|Publication number||US3986196 A|
|Application number||US 05/591,690|
|Publication date||Oct 12, 1976|
|Filing date||Jun 30, 1975|
|Priority date||Jun 30, 1975|
|Also published as||CA1057411A, CA1057411A1, DE2629203A1, DE2629203C2|
|Publication number||05591690, 591690, US 3986196 A, US 3986196A, US-A-3986196, US3986196 A, US3986196A|
|Inventors||David Richard Decker, Masahiro Omori|
|Original Assignee||Varian Associates|
|Export Citation||BiBTeX, EndNote, RefMan|
|Patent Citations (1), Referenced by (72), Classifications (67)|
|External Links: USPTO, USPTO Assignment, Espacenet|
1. The Invention
This invention relates to transistors and particularly to a new type of structure for a microwave field effect transistor (FET). This invention was made in the performance of work under a contract with the U.S. Department of the Navy.
2. Description of the Prior Art
Field effect transistors of the MESFET (metalsemiconductor-FET) type generally comprise a body of semiconductive material, the upper layer at least of which is epitaxially grown and which has formed on the upper surface thereof a plurality of conductive electrodes, generally source, gate, and drain electrodes. The source and drain electrodes are generally ohmic contacts to the surface of the epitaxial layer while the gate electrode is generally formed to provide a rectifying or Shottky barrier contact so as to create a depletion region between the source and drain, whereby changing the bias on the gate can control the carriers in this region and thereby control the source-drain current and hence the gain of the FET.
Contacts to the surface electrodes (source, gate, and drain) are usually made by the use of wire leads extending from electrodes on the chip to contact lands spaced from the chip and mounted on an adjacent circuit. This method of contacting the FET has several disadvantages.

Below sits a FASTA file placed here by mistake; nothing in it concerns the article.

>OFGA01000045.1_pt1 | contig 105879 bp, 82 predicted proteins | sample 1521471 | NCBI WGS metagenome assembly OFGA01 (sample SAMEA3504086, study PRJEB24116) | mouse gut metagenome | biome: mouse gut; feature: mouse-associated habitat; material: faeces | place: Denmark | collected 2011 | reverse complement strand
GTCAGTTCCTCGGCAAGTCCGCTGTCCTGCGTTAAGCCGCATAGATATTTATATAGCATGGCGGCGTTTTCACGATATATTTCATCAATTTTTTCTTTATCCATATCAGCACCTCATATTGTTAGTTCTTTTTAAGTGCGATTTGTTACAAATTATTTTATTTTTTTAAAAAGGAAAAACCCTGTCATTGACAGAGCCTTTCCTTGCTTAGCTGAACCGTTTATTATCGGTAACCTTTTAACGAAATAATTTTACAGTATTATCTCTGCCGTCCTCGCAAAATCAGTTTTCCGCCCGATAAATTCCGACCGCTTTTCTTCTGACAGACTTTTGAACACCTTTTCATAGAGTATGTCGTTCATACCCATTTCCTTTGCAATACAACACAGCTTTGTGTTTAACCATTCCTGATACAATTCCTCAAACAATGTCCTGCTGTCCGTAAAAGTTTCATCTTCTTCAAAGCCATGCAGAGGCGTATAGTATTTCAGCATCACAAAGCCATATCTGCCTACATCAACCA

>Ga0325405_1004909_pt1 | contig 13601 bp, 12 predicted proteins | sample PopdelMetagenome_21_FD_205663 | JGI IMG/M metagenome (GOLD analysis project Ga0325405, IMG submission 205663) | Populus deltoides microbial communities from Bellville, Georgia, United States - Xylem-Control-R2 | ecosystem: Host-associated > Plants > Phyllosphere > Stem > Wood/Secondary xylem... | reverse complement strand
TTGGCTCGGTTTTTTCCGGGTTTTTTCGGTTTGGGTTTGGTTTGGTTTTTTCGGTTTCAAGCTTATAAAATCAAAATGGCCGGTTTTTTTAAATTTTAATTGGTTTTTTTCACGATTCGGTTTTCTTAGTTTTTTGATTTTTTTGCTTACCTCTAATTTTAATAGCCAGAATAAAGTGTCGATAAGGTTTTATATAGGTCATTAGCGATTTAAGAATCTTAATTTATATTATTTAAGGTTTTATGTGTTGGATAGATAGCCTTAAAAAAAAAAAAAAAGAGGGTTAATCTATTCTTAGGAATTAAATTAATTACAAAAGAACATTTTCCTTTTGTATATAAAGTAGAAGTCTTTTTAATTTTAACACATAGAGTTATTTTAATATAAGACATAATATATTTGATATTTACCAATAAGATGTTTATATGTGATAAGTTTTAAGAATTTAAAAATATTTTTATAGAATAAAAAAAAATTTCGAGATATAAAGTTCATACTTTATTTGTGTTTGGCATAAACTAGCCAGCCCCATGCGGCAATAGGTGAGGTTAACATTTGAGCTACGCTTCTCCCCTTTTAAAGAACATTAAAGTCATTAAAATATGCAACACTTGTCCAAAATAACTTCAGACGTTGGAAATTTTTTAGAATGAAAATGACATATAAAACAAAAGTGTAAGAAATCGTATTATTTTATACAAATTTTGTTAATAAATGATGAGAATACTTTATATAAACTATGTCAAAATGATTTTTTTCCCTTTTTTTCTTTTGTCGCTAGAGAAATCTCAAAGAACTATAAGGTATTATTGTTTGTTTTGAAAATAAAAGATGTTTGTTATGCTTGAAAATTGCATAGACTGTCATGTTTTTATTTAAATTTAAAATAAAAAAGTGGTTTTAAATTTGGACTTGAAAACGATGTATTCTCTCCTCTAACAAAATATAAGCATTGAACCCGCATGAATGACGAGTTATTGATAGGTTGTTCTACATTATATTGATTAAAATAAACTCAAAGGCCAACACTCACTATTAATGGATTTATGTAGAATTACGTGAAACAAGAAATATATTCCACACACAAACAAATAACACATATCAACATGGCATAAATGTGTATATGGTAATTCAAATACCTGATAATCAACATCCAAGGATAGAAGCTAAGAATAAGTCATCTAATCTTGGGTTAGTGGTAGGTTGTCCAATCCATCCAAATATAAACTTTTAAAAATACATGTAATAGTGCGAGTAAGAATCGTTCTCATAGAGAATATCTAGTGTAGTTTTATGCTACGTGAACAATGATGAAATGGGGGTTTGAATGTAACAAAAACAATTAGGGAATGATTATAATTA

For one, the wire leads from electrodes to lands have significant inductance and resistance at microwave frequencies. As is known, the provision of such series inductance and resistance in association with active microwave elements raises the noise figure of the active element and limits the maximum frequency of operation, i.e., the maximum frequency at which usable gain can be obtained from the active element.
Another disadvantage of the prior art arrangement is that heat generated adjacent the source electrode was not able to escape readily from the device due to the fact that the thin wire leads do not conduct significant heat and the actual semiconductor body of the device itself is not a good thermal conductor. Thus the thermal resistance of the device, which is defined as the amount of temperature rise of the device per unit of power dissipated in the device, was high, being generally about 50° centigrade per watt. Such a high thermal resistance severely limits the RF power capability of the device since the amount of power which can be handled by the device is limited by the maximum safe operating temperature of the device. As is known, a reduction of the thermal resistance of the device would increase the amount of power which could be handled by the device while still operating under its safe maximum temperature.